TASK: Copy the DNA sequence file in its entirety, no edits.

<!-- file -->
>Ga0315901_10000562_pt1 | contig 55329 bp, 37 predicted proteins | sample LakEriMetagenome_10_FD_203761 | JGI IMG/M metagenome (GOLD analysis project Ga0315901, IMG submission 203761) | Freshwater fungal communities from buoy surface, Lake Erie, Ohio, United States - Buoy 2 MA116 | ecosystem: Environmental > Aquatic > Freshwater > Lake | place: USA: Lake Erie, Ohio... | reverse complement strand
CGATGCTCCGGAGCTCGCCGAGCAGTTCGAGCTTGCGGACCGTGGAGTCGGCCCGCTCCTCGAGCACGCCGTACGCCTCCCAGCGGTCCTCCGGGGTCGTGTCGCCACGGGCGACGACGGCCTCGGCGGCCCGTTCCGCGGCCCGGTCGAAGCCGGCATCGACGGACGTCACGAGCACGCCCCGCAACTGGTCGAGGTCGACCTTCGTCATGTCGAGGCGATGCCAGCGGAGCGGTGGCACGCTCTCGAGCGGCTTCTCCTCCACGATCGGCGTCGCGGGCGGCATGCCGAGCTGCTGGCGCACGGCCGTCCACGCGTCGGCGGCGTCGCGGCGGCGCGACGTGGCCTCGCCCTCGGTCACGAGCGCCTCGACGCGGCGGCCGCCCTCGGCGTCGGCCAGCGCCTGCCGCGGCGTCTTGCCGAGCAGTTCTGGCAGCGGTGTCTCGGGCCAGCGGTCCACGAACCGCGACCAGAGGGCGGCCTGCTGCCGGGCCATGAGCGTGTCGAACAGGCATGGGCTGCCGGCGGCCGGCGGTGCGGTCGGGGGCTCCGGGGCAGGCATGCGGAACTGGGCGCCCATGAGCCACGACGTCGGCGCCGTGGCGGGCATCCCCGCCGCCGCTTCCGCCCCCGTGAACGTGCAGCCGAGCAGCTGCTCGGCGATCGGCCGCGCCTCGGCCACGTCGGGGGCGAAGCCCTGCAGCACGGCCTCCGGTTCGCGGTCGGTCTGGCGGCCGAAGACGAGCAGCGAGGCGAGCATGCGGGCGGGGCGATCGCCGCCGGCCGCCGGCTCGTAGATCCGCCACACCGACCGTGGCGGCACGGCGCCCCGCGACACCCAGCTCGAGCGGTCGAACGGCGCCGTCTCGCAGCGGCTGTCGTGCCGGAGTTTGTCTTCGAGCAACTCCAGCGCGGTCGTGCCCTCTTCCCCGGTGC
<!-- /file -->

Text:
>Ga0315901_10000562_pt1 | contig 55329 bp, 37 predicted proteins | sample LakEriMetagenome_10_FD_203761 | JGI IMG/M metagenome (GOLD analysis project Ga0315901, IMG submission 203761) | Freshwater fungal communities from buoy surface, Lake Erie, Ohio, United States - Buoy 2 MA116 | ecosystem: Environmental > Aquatic > Freshwater > Lake | place: USA: Lake Erie, Ohio... | reverse complement strand
CGATGCTCCGGAGCTCGCCGAGCAGTTCGAGCTTGCGGACCGTGGAGTCGGCCCGCTCCTCGAGCACGCCGTACGCCTCCCAGCGGTCCTCCGGGGTCGTGTCGCCACGGGCGACGACGGCCTCGGCGGCCCGTTCCGCGGCCCGGTCGAAGCCGGCATCGACGGACGTCACGAGCACGCCCCGCAACTGGTCGAGGTCGACCTTCGTCATGTCGAGGCGATGCCAGCGGAGCGGTGGCACGCTCTCGAGCGGCTTCTCCTCCACGATCGGCGTCGCGGGCGGCATGCCGAGCTGCTGGCGCACGGCCGTCCACGCGTCGGCGGCGTCGCGGCGGCGCGACGTGGCCTCGCCCTCGGTCACGAGCGCCTCGACGCGGCGGCCGCCCTCGGCGTCGGCCAGCGCCTGCCGCGGCGTCTTGCCGAGCAGTTCTGGCAGCGGTGTCTCGGGCCAGCGGTCCACGAACCGCGACCAGAGGGCGGCCTGCTGCCGGGCCATGAGCGTGTCGAACAGGCATGGGCTGCCGGCGGCCGGCGGTGCGGTCGGGGGCTCCGGGGCAGGCATGCGGAACTGGGCGCCCATGAGCCACGACGTCGGCGCCGTGGCGGGCATCCCCGCCGCCGCTTCCGCCCCCGTGAACGTGCAGCCGAGCAGCTGCTCGGCGATCGGCCGCGCCTCGGCCACGTCGGGGGCGAAGCCCTGCAGCACGGCCTCCGGTTCGCGGTCGGTCTGGCGGCCGAAGACGAGCAGCGAGGCGAGCATGCGGGCGGGGCGATCGCCGCCGGCCGCCGGCTCGTAGATCCGCCACACCGACCGTGGCGGCACGGCGCCCCGCGACACCCAGCTCGAGCGGTCGAACGGCGCCGTCTCGCAGCGGCTGTCGTGCCGGAGTTTGTCTTCGAGCAACTCCAGCGCGGTCGTGCCCTCTTCCCCGGTGC